IBM Drone Survey SOP 

06.05.23 04:07 PM Comment(s) By SurveyGyaan by Surveyaan

Mining is the extraction of valuable minerals or other geological materials from the earth. The profitable substances that are mined from the earth are called minerals. The minerals are valuable in their pure form, but in earth they are mixed with unwanted rocks and minerals. This mix of mineral and rock is usually carried away from the mine and processed later and refined to isolate the mineral.

The Indian Bureau of Mines (IBM) established in 1948, is a multi-disciplinary government organization under the Department of Mines. It is headquartered at Nagpur, Maharashtra. It is engaged in promotion of conservation, scientific development of mineral resources and protection of environment in mines other than coal, atomic minerals, petroleum & natural gas and minor minerals. It is primarily advisory body to help in formulation of policy and legal framework for mining sector and advising Central and State Governments on development and utilization of mineral resources.


The primary mission of Indian Bureau of Mines is to promote systematic and scientific development of mineral resources of the country (both onshore and offshore), through regulatory inspections of the mines, approval of mining plans and environment management plans to ensure minimal adverse impact on environment.

It has been proposed to use a combination of digital aerial (Drone and satellite) images to monitor mining activities in the country. In mining, drones have various applications like mine surveying, inventory management, stockpile evaluation etc.

Ministry of Mines has incorporated Rule 34A in the Mineral Conservation and Development Rules 2017 for submission of digital aerial images of mining lease areas to Indian Bureau of Mines

What is MCDR?

The MCDR have been framed under section 18 of the Mines and Minerals (Development and Regulation) Act, 1957 [MMDR Act] to provide rules regarding conservation of minerals, systematic and scientific mining, development of the mineral in the country and for the protection of environment.

The provisions of rule 34A of MCDR are as follows:

  1. Every lessee having
    (a) an annual excavation plan of one million tonne (10 Lakh tonne) or more in a particular year, or
    (b) leased area of fifty hectare or more, The above mentioned should carry out a drone survey of the leased area. They need to survey upto 100 metres outside the lease boundary in the month of April or May every year and submit the outputs or any other format as specified by IBM on or before JULY 1st every year.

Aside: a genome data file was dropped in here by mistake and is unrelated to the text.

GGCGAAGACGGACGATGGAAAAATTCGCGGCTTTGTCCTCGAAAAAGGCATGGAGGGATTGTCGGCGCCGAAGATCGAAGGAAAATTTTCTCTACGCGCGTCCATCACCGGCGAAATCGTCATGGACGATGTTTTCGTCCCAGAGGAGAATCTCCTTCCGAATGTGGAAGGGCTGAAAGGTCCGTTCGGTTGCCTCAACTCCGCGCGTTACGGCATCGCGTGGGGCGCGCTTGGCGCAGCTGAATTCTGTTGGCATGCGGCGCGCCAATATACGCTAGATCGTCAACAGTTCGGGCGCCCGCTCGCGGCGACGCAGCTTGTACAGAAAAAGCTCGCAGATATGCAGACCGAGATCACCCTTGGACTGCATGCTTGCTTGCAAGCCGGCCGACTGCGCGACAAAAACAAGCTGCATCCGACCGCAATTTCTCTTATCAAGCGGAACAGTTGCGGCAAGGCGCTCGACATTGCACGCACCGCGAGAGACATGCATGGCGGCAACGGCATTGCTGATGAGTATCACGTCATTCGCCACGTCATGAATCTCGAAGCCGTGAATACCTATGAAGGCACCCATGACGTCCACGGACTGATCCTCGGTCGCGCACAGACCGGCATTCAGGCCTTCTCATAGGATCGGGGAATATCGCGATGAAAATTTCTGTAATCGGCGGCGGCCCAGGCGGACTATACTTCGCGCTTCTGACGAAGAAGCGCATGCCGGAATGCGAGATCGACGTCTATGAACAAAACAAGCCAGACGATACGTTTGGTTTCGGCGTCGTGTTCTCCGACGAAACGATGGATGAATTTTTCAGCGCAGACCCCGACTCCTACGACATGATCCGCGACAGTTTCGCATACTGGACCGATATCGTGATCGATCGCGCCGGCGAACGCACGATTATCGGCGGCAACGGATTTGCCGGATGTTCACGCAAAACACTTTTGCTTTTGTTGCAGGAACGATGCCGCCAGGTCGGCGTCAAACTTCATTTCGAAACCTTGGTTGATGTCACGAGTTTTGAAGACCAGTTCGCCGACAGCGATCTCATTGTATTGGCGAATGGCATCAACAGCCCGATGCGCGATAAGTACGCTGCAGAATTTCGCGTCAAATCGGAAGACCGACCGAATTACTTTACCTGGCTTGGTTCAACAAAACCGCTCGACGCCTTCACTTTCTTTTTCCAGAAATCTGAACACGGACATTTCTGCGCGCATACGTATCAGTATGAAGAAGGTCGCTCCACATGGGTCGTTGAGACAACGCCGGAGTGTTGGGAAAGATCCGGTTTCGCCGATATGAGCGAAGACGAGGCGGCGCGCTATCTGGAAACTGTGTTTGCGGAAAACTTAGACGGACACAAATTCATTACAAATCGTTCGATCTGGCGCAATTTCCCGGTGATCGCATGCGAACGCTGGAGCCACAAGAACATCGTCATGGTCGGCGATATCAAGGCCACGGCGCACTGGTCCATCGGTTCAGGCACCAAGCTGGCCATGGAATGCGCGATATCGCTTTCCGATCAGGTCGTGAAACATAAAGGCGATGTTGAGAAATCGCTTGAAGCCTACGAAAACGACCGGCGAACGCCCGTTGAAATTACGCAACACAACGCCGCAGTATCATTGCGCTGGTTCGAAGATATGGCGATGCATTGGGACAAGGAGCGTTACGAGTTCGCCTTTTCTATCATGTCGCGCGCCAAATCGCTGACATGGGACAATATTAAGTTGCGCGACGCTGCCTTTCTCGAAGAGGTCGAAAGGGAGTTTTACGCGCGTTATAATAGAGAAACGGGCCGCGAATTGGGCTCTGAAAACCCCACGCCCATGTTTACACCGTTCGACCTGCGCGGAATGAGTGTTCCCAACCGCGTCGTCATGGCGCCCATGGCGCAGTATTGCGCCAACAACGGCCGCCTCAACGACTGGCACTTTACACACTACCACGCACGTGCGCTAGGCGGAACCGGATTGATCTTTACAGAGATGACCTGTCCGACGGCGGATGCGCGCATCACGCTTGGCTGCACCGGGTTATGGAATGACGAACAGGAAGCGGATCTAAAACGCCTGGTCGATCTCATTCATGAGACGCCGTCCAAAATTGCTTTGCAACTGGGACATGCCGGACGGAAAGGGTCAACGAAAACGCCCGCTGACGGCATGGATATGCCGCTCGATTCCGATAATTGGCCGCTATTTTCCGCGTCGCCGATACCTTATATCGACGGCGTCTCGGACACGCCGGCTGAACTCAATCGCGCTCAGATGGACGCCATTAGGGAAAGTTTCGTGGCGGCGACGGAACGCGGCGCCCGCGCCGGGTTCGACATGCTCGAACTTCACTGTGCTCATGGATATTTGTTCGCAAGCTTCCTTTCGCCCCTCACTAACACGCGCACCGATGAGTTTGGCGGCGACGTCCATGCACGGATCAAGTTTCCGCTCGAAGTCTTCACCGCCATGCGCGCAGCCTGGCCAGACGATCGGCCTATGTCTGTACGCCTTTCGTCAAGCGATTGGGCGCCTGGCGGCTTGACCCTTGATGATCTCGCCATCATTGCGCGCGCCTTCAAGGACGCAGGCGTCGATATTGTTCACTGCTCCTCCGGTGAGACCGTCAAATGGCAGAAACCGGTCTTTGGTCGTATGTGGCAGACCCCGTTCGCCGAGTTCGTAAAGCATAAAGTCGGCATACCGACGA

2. Every lessee, not mentioned in the 1st rule, shall submit soft copy of high resolution Georeferenced Orthorectified Satellite images of the leased area. They need to survey upto 100 metres outside the lease boundary in the month of April to June every year and submit in GEOTIFF format along with the metadata or any other format as specified by IBM on or before JULY 1st every year. The lessee who has submitted images under the 3rd rule need not submit this result.
  3. Every Lessee, who needs to submit any mining plan document or modification to IBM need to carry out a drone survey. They need to survey upto 100 metres outside the lease boundary within six months before submission and shall submit the results along with the application for approval or modification of mining plan to the concerned Regional Controller of Mines and the Controller General, IBM.
  4. Bidders issued with a letter of intent (LOI) for grant of a mining lease shall carry out a drone survey of the mining block granted through auction. They need to survey upto 100 metres outside the lease boundary and submit the outputs along with the mining plan to the Regional Controller and the Controller General, IBM.
  5. The SOP for carrying out the drone survey and form of the data to be submitted shall be specified by IBM from time to time.

KML Boundary Extension

As per IBM, the drone survey should be conducted upto 100 metres outside the lease boundary. If you are confused on how to increase the lease boundary, you can extend your original KML boundary using the KML Boundary Extension free tool from this website.

Enter the website and upload your orginal KML boundary. At the top right corner input the distance in meter upto which you need to extend the boundary and click submit.

From Figure above, we can see the original KML boundary is denoted by the Yellow boundary. The green boundary is the extended boundary.

Download the official SOP for UAV Survey from here.

What is an SOP?

SOP stands for Standard Operating Procedure. A standard operating procedure is a document that contains step-by-step instructions and guidelines for employees to follow when performing a technical, repetitive process within an organization. SOPs are employed by a number of organizations to guarantee that tasks are carried out consistently, effectively, and with the least chance of error or omission.